Medi-Cal Recovery Law Changes Emphasize Importance of Living Trust
The year is nearly half over and it’s been a rollercoaster. A fluctuating market, rising interest rates, chaos and scandal in Washington. Here on the homefront, it’s summer, and that means baseball. But for loyal A’s and Giants fans, it seems like our favorite teams just can’t catch a break. The All-Star break has come and gone, and it it didn’t provide that spark that we hoped might occur.
Time for some good news: Important changes to Medi-Cal laws
Prior to January 1, 2017, California laws allowed Medi-Cal, California’s version of the federal Medicaid program, to recover expenses from recipients 55 or older, regardless of when their benefits were received. In the past, the state would send the heirs or survivors a claim requesting payment for the benefits paid on behalf of the deceased. Needless to say, receiving a bill from Medi-Cal while grieving the loss of a loved one was an unwelcome shock to many families.
Now, however, thanks to new amendments to the Medi-Cal regulations SB 33 and SB 833, the agency has reduced the ability to recover from those who died after January 1, 2017.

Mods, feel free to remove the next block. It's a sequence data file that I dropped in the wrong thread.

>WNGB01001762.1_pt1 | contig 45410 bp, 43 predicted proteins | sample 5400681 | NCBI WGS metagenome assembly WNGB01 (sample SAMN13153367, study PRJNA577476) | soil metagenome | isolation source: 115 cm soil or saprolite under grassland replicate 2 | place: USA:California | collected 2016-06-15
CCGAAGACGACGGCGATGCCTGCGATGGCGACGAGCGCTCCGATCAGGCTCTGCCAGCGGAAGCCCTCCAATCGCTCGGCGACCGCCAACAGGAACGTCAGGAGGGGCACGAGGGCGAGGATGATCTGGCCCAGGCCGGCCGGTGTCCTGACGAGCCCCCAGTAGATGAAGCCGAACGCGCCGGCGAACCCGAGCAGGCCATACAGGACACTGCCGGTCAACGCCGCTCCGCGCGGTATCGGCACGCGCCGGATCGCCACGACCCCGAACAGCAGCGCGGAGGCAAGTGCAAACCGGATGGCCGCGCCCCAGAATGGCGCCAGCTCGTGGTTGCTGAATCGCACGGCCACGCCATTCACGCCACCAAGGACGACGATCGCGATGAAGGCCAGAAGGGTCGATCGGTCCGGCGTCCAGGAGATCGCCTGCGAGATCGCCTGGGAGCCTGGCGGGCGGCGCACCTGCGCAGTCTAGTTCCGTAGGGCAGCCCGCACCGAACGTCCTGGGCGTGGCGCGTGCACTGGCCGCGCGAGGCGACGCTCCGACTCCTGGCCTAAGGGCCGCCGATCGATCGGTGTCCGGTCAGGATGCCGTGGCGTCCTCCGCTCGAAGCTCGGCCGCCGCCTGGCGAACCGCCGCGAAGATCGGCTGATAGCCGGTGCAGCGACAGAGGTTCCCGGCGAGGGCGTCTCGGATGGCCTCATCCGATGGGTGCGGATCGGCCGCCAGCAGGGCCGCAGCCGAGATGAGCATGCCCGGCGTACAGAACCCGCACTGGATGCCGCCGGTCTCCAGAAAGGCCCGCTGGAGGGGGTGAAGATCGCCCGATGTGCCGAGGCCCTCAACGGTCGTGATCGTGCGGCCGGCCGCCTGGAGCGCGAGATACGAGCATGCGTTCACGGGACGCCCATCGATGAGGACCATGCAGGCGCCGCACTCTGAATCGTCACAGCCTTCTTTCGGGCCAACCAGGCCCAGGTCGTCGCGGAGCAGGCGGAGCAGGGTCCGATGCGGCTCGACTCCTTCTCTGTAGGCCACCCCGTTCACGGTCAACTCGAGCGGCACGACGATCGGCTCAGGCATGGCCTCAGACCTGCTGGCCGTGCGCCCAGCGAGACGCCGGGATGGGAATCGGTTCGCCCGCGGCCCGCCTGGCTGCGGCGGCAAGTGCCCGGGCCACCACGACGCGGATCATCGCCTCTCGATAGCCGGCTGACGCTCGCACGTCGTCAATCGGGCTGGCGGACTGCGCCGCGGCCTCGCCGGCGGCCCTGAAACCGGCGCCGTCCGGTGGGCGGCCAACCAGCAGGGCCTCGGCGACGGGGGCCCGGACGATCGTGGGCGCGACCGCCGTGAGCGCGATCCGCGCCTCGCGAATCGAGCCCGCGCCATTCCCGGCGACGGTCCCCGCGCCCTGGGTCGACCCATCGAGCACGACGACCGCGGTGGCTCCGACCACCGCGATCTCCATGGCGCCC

The following changes to Medi-Cal claims are now in effect:
Claims on the estates of surviving spouses and registered domestic partners are prohibited.
Claims on the estate are limited to nursing-home care and home, community-based services and hospital or prescription-drug services while receiving these services.
The state is required to waive the claim completely when the estate that is subject to recovery is a homestead of modest value—a home whose fair market value is 50% or less of the average price of homes in the decedent’s county.
Claims on life insurance with one or more named beneficiaries are prohibited (unless a probatable estate is named as the beneficiary). A probatable estate is one in which assets are held in the decedent’s name alone.
Claims on retirement accounts with one or more named beneficiaries are prohibited (unless a probatable estate is named as the beneficiary—an estate is one in which assets are held in the decedent’s name alone.)
Recovery is limited to only those assets subject to California Probate. This means that assets transferred through a Living Trust, joint tenancy, right of survivorship and life estates are no longer subject to recovery.
What this means to you: If your assets are held in a Living Trust—not in your name—they’re protected from Medi-Cal
As a Medi-Cal recipient, this meant that when planning your estate, you want to have nothing in your name at the time of your death. Having a Will is not sufficient protection. But holding property and liquid assets in a Living Trust protects these assets from recovery by Medi-Cal and ensures that your estate, for which you worked so hard, will pass to your heirs as you intended.